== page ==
So, taking the images I have uploaded as a reference, what would be the best repository structure? For example:

    "ProjectY" that is in /dev/python/projectY can live in "/somePath/repos/projectY"

    and then "ProjectSRF2" that is in /dev/rsl/surface/ProjectSRF2 can live in "/somePath/repos/projectSRF2"

    or can this be arranged in a smarter way?

    Usually I will be dealing with only one file. But sometimes there might be more files related to a project.

    What would be the biggest help to me, is, if an expert can have a look at my images with my current tree structure and suggest what would be the best way of starting up my repository.

    Thanks.

  6. #6
    Senior Member Site ModeratorSite Admin
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    Why don't you keep everything for one project in one directory tree? (There's no right or wrong answer, just curious.) Oh wait, ignore that. I read your images as there being lots of "project1" directories, but they are all subtly different.

    It is convention (but by no means necessary) to have a trunk/ branches/ tags/ directories for development, branching development and releases, respectively. So a common approach is to have:

    Code:
    trunk
      |--- projectA
      |--- projectB
      '--- projectC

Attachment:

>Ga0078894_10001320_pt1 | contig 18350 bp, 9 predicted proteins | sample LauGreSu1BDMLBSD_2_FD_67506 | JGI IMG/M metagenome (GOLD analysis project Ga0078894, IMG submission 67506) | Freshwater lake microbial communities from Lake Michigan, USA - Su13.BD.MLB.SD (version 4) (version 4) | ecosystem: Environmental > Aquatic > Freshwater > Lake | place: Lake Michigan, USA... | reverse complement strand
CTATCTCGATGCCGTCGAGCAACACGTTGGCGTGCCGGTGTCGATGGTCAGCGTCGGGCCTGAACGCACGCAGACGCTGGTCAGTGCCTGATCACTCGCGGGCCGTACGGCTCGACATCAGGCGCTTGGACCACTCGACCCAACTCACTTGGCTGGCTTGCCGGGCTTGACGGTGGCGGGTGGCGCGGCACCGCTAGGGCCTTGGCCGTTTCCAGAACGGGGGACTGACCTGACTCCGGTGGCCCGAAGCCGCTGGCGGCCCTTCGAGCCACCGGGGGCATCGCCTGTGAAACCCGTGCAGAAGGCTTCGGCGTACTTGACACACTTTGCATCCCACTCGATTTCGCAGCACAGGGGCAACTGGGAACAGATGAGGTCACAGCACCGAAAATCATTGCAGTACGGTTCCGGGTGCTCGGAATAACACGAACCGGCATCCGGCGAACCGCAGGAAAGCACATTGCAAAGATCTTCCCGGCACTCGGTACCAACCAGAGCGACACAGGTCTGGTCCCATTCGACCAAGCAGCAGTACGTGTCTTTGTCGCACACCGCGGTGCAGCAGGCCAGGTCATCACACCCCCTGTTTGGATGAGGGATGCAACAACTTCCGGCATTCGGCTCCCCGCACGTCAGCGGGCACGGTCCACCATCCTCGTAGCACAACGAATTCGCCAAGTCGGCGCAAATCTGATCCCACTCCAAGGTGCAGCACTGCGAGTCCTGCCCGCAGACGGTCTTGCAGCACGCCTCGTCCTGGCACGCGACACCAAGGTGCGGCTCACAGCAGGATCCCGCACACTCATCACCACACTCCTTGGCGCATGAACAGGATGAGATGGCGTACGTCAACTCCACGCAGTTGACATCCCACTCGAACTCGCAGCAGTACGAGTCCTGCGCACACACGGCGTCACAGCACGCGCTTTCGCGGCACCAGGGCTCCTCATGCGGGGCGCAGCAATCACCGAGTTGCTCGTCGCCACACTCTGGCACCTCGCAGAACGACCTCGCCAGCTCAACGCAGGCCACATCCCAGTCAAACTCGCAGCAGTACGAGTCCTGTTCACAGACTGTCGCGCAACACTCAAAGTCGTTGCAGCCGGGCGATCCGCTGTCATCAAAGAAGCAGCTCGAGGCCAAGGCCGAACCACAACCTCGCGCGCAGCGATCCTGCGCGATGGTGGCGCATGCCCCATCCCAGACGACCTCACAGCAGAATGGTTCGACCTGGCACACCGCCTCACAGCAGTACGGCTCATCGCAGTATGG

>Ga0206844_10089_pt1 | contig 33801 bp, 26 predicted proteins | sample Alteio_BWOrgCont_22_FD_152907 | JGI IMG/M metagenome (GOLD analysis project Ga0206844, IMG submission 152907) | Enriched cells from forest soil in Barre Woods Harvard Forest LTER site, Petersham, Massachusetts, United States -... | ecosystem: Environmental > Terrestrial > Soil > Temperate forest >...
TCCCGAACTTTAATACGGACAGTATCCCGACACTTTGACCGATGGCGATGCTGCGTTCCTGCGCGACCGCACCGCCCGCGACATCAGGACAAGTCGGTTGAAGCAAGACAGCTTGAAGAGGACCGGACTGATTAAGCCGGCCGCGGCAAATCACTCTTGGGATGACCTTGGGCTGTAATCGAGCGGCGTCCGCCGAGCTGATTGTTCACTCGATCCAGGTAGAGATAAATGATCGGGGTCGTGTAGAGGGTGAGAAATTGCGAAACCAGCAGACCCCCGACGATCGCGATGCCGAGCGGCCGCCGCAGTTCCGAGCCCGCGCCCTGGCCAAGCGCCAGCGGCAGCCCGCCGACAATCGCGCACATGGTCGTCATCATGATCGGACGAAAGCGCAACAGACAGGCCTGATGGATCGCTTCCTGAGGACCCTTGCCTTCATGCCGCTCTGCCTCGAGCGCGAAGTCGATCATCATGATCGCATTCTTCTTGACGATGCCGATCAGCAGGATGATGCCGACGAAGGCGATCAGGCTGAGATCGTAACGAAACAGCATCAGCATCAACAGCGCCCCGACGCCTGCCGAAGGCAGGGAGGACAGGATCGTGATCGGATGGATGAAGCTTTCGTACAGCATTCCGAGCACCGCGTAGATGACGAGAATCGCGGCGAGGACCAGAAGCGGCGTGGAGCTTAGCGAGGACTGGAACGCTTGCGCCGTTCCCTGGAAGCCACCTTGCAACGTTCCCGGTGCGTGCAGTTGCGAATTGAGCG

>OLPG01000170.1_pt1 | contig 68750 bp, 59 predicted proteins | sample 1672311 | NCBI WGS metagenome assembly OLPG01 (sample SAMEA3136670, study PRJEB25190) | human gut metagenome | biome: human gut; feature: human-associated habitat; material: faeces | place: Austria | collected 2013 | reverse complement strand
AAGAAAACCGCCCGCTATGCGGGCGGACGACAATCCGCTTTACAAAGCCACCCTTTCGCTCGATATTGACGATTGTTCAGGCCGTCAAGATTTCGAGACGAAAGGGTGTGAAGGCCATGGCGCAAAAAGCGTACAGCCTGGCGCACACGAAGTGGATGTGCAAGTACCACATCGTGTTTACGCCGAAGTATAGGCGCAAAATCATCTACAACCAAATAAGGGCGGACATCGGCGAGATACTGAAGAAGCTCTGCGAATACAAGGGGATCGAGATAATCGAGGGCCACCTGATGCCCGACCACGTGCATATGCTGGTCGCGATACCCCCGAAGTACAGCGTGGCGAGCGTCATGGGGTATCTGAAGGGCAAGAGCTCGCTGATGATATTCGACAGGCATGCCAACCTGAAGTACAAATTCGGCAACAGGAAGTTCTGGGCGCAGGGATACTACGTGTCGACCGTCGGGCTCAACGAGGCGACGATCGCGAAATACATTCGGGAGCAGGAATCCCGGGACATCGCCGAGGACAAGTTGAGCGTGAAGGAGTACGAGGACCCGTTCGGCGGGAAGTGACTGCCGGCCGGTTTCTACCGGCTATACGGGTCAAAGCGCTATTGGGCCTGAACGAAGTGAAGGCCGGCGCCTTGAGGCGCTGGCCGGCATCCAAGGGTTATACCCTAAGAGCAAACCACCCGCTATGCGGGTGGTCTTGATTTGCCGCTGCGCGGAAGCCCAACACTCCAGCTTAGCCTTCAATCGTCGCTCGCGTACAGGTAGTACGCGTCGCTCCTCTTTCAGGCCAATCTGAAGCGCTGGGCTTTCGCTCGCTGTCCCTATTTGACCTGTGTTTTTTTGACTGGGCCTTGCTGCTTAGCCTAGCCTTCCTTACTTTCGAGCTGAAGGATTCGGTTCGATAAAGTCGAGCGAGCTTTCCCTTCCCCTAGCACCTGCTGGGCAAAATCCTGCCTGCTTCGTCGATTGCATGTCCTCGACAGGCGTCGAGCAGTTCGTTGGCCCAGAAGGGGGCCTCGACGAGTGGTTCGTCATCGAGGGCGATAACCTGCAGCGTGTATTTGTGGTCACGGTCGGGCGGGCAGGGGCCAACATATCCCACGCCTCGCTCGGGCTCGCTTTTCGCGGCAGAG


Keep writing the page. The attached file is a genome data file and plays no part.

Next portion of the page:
branches
      |--- projectA_fooBranch
      '--- projectC_barBranch
    tags
      |--- projectA-1.0.0
      |--- projectA-2.5.0
      |--- projectB-1.0.0
      '--- projectC-1.0.0
    But it really is up to you and it is OK to categorise your projects with subdirectories. There's nothing to stop you re-arranging the layout later on if you find your current layout unsatisfactory.
    Last edited by mbooth; 04-10-2012 at 04:04 AM.
    Mat Booth
    Software Engineer
    WANdisco, Inc.

    I joined the blog-o-web-o-sphere! Linux and Coding Blog

    How To Ask Smart Questions

  7. #7
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    I thought I can start my repository locally, in some "file:///jobs/repos" location?
    Well, you can but that doesn't scale beyond a single user and we do not recommended deploying Subversion in that way.
    Mat Booth
    Software Engineer
    WANdisco, Inc.

    I joined the blog-o-web-o-sphere! Linux and Coding Blog

    How To Ask Smart Questions

  8. #8
    Well, for now, I am the only user. But you are right, in order to test the whole scale of SVN it is a good idea to have it on a server, I have a small website hosted at a server, I am sure they can provide a subversion service if I ask them. So even I am the only user, I can still connect and store my repos at a server.

    And thanks for the suggestion about the folder structure, I guess I will just need to setup a repose and start committing test projects into there.

    Thanks.

    /* EDIT */

    In fact I am looking at my web hosting control panel now, and they are providing subversion support! Great!
    Last edited by symbolix; 04-10-2012 at 04:12 AM.